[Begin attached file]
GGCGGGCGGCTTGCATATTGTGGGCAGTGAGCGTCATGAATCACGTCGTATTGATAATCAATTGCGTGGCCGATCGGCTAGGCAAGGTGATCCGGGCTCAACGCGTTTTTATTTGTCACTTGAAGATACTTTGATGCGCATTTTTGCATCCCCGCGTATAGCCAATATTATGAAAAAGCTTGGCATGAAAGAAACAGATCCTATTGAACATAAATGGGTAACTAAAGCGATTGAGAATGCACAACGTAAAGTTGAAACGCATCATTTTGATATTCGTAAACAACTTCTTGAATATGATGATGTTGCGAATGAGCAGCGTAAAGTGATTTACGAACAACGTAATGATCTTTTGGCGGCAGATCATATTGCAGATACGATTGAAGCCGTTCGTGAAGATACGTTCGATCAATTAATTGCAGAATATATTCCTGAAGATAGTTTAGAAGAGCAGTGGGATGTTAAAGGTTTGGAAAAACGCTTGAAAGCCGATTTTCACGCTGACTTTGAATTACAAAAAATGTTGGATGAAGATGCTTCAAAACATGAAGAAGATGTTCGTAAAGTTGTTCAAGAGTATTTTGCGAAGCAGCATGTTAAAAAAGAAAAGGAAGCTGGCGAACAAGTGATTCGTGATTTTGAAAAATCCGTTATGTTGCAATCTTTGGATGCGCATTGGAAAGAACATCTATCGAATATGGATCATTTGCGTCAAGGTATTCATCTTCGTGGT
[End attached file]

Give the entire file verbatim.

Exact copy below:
GGCGGGCGGCTTGCATATTGTGGGCAGTGAGCGTCATGAATCACGTCGTATTGATAATCAATTGCGTGGCCGATCGGCTAGGCAAGGTGATCCGGGCTCAACGCGTTTTTATTTGTCACTTGAAGATACTTTGATGCGCATTTTTGCATCCCCGCGTATAGCCAATATTATGAAAAAGCTTGGCATGAAAGAAACAGATCCTATTGAACATAAATGGGTAACTAAAGCGATTGAGAATGCACAACGTAAAGTTGAAACGCATCATTTTGATATTCGTAAACAACTTCTTGAATATGATGATGTTGCGAATGAGCAGCGTAAAGTGATTTACGAACAACGTAATGATCTTTTGGCGGCAGATCATATTGCAGATACGATTGAAGCCGTTCGTGAAGATACGTTCGATCAATTAATTGCAGAATATATTCCTGAAGATAGTTTAGAAGAGCAGTGGGATGTTAAAGGTTTGGAAAAACGCTTGAAAGCCGATTTTCACGCTGACTTTGAATTACAAAAAATGTTGGATGAAGATGCTTCAAAACATGAAGAAGATGTTCGTAAAGTTGTTCAAGAGTATTTTGCGAAGCAGCATGTTAAAAAAGAAAAGGAAGCTGGCGAACAAGTGATTCGTGATTTTGAAAAATCCGTTATGTTGCAATCTTTGGATGCGCATTGGAAAGAACATCTATCGAATATGGATCATTTGCGTCAAGGTATTCATCTTCGTGGT